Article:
Remembrance Day


To me, Remembrance Day is one of the most sacred dates of the year.  The powerful message of the day unifies us all, no matter what our background and political beliefs are, as we honour those who made ultimate sacrifices and faced unfathomable horror.  It’s pretty jarring to think of lost generations of men and women, leading ordinary lives, who were called to make extraordinary sacrifices, and of how the past remains a constant, harrowing present for those who survived.  The issue of commemoration, while seemingly neutral on the surface, can still be fraught with tensions and competing versions of history.  History tends to be written by the winners, and sometimes the writing of one’s own glorious history involves re-writing the histories of others.  I find acts of commemoration especially meaningful when framed to think of those caught in war as ordinary human beings, subject to the whims and decisions of political leaders, rather than in terms of good or evil incarnate.   War literature, especially the anti-war poets of the First World War, is particularly effective at capturing these sentiments, and I would like to share a few of my favourite war poems with you.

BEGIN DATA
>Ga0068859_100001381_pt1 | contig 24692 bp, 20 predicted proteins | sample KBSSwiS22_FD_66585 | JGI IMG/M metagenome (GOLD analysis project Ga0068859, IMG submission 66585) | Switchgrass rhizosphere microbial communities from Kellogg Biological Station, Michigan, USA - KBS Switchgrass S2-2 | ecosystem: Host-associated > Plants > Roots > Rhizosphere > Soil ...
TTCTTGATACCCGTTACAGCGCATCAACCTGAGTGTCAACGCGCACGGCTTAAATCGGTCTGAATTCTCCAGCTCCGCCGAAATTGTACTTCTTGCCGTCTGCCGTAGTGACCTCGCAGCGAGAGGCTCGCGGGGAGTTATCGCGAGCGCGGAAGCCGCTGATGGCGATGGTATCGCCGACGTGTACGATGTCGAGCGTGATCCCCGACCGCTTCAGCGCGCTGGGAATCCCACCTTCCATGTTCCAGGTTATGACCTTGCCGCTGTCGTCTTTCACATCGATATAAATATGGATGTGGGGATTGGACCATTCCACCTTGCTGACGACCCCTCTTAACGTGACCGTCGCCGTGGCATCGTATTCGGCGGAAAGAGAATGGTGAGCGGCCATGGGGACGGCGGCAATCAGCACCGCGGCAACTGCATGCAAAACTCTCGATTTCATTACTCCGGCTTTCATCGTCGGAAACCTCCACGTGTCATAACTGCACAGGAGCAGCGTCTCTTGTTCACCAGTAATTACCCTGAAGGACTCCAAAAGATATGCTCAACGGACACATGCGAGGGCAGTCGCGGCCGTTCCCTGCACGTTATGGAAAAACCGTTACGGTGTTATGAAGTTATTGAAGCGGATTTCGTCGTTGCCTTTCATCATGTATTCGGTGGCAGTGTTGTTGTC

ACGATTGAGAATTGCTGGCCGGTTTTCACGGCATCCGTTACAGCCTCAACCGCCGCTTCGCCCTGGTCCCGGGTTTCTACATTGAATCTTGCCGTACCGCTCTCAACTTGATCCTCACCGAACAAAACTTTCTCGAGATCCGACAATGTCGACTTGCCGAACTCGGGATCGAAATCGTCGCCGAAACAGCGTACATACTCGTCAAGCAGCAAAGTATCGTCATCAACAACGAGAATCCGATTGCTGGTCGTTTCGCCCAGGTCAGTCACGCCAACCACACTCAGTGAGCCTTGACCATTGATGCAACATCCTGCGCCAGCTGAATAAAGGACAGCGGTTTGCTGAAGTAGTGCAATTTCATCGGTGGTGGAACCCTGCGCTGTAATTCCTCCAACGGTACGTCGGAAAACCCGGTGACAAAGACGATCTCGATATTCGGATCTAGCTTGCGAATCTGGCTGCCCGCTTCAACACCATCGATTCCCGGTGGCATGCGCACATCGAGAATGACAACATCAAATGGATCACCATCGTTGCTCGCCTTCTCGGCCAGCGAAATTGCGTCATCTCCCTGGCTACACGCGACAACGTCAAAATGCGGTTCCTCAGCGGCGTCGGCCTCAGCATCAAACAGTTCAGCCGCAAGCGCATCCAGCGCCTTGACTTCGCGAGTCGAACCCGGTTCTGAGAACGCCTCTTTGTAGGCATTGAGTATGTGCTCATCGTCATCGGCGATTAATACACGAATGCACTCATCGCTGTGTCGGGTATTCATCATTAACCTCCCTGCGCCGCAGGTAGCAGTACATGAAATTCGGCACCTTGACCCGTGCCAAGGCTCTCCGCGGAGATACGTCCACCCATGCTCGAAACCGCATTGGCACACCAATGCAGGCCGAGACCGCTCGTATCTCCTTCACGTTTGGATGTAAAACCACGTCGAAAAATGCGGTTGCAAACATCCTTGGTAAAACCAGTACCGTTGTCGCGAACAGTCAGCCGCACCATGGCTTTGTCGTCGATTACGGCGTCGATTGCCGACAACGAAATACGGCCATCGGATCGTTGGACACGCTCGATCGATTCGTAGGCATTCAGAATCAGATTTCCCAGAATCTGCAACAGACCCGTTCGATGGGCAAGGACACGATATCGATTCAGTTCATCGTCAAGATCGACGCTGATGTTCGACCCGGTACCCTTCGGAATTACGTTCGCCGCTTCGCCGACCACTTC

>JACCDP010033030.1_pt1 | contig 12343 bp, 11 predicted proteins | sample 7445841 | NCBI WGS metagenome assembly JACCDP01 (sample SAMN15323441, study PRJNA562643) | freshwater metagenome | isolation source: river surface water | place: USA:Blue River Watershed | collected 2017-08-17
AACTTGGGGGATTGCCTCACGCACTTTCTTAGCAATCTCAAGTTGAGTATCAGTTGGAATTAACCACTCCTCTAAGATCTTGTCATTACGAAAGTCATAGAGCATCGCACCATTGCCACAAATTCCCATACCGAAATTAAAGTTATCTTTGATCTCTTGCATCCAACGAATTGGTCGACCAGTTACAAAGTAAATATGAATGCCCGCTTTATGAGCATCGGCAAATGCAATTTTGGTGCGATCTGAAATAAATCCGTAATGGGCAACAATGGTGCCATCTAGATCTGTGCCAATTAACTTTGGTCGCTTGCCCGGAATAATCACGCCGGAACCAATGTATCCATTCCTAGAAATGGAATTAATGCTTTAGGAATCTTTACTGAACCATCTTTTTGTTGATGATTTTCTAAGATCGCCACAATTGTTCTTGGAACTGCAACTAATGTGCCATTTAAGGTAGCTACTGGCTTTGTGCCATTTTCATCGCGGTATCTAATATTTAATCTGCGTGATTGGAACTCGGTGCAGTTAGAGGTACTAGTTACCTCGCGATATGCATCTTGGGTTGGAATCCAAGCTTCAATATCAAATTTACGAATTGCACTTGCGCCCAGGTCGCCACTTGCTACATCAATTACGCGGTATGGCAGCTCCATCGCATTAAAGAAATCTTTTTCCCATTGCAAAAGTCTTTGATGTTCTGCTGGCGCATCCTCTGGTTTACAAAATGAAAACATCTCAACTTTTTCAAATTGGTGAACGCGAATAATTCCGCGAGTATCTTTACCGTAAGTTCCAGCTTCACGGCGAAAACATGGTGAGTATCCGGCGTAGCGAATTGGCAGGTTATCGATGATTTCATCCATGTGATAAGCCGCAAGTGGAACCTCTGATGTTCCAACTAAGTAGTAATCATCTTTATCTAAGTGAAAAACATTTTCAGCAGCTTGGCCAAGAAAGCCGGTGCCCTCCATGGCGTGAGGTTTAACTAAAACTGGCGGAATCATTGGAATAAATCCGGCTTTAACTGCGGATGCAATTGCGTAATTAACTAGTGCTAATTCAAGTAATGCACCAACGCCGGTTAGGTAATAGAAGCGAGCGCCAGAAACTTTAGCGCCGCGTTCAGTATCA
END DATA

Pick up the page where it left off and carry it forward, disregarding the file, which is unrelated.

“In Flanders Fields, by John McCrae, is one Canada’s most enduring and distinctive symbols.   Inspired by the imagery of the poem, the wearing of poppies in Canada, the UK, and the rest of the Commonwealth, is a powerful tribute to our war dead.  Written by Canadian physician and Lieutenant Colonel John McCrae following the death of his friend, the poem remains one of the most popular pieces of war literature of the past century.

\”In Flanders Fields\”

The Great War poets, particularly Siegfried Sassoon and Wilfred Owen, wrote defiantly against the common public perception that war was a grand adventure, a rite of passage, and a necessary expression of patriotism, and exposed the shocking, realistic horrors of war.  Their accounts of the development of gas and trench warfare, as well as the dissonance between the decision-makers at home and the soldiers who suffered the consequences of these decisions, give an eloquent and powerful alternative to the romantic language and imagery commonly found in earlier war poems and other literature.

“At the Cenotaph,by Siegfried Sassoon

I saw the Prince of Darkness, with his Staff,
Standing bare-headed by the Cenotaph:
Unostentatious and respectful, there
He stood, and offered up the following prayer.
“Make them forget, O Lord, what this Memorial
Means; their discredited ideas revive;
Breed new belief that War is purgatorial
Proof of the pride and power of being alive;
Men’s biologic urge to readjust
The Map of Europe, Lord of Hosts, increase;
Lift up their hearts in large destructive lust;
And crown their heads with blind vindictive Peace.”
The Prince of Darkness to the Cenotaph
Bowed. As he walked away I heard him laugh.

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